Journeys Essay

Topics: Adventures of Huckleberry Finn, Where the Wild Things Are, Mark Twain Pages: 4 (1692 words) Published: October 31, 2012
Journey Essay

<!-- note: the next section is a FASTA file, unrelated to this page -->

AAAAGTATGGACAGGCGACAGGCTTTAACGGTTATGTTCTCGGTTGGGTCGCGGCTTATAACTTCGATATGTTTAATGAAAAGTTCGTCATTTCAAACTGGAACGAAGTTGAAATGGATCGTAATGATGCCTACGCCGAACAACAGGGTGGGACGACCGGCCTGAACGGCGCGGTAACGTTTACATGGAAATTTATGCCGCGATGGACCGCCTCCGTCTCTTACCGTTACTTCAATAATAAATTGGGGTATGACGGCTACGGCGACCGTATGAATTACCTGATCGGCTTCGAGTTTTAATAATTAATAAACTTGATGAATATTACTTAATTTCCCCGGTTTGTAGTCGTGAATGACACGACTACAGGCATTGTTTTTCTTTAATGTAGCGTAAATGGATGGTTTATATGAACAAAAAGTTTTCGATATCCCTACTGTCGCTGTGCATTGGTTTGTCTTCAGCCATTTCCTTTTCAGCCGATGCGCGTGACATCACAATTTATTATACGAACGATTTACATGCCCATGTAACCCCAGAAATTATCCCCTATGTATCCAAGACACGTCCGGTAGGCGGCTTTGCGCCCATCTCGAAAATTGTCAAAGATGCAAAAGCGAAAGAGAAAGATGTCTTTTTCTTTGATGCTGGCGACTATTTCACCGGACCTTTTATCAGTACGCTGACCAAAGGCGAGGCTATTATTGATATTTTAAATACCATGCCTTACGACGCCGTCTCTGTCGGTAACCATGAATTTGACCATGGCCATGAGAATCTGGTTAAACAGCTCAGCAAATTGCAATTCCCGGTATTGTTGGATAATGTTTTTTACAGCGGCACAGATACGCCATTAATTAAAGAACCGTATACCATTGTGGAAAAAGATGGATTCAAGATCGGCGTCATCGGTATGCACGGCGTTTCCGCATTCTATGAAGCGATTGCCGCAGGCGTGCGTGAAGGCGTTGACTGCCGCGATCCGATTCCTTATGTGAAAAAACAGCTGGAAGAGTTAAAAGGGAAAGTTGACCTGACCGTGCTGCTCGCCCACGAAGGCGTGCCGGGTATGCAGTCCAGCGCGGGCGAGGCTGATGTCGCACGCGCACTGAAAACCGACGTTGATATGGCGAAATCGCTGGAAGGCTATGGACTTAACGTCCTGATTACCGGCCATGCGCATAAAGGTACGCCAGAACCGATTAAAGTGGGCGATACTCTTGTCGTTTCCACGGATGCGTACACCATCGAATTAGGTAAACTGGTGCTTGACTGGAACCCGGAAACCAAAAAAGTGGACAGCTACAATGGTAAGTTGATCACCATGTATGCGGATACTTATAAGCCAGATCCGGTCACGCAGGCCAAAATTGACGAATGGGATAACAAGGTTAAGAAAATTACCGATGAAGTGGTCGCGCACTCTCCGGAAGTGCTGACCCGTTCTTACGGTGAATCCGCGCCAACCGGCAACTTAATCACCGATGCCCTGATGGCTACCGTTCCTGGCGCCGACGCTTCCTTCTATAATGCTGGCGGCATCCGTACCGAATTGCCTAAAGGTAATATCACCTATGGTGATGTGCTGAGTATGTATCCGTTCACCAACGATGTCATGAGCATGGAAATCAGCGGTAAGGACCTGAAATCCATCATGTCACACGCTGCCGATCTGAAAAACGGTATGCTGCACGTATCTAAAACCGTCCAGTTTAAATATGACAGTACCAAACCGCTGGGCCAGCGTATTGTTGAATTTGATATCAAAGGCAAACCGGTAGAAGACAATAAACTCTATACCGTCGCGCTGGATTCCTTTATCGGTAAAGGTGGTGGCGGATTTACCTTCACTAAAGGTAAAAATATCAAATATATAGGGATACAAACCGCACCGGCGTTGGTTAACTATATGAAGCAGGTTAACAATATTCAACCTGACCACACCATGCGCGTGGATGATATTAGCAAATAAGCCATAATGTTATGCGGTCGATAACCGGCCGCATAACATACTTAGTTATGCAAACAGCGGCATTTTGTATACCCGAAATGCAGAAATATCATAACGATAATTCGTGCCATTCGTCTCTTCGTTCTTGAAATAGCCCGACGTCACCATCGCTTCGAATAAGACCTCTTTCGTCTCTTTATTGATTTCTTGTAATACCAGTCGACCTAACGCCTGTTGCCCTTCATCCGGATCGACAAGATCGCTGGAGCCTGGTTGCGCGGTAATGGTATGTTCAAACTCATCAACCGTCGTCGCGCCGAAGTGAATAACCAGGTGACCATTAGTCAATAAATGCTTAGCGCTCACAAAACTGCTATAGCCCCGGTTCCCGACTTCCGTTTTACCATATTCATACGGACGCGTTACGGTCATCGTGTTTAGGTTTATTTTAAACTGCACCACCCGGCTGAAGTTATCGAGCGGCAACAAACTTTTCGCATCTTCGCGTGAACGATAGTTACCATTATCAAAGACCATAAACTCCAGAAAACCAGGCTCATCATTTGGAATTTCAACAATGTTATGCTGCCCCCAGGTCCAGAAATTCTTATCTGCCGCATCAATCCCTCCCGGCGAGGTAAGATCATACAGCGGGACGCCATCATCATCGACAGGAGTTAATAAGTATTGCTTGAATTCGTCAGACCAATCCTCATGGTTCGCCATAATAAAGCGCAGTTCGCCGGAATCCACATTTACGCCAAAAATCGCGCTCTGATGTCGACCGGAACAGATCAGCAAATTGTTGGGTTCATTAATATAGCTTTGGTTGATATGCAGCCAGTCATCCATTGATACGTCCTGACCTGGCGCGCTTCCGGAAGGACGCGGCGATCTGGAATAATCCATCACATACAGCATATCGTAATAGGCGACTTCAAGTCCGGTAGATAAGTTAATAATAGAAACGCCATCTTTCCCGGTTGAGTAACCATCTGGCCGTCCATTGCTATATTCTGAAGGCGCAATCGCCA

The study of the poems Journey to the Interior by Margret Atwood and A Summer Rain by John Foulcher; the novel The Adventures of Huckleberry Finn by Mark Twain and the picture book Where the Wild Things Are by Maurice Sendak has developed the concept that “Every journey, if it is truly a journey, will change the traveller, often quite profoundly by changing their perspective on themselves or their surrounding world. Journey to the Interior depicts Atwood’s metaphysical journey to find her self. She begins by comparing her metaphysical journey, to a physical journey into the Canadian landscape. Atwood uses the simile “The hills…welded together move to let me through” This informs us that she believes people have to experience the depths of your mind before they can truly experience reality. The comparison between the Canadian landscape and her mind is continued when she describes the hills “become endless as prairies” With this simile she is describing her mind as never ending and bare, it is a place in which you could easily get lost in. Atwood continues by using this Barren imagery, “trees grow spindly … this is a poor country” the scene that is created is then compared to her mind and implies how un-chartable it is. Nearing the end of stanza one she uses another natural metaphor and assonance “I move surrounded by a tangle of branches” This description creates the idea that she is finding obstacles in her journey making it more difficult, the repetition of the (a) sound in ‘tangle of branches’ links the ideas and emphasises her struggle. The ironic metaphor “a net of air” continues the idea of her struggle but, as air is a gas and you can’t physically be trapped beneath it, it reminds the reader that this is a metaphysical journey happening within her mind. As the poem develops through stanza two, three and four Atwood begins to point out differences between the Canadian landscape and her mind, but particularly in stanza two Atwood reveals the...
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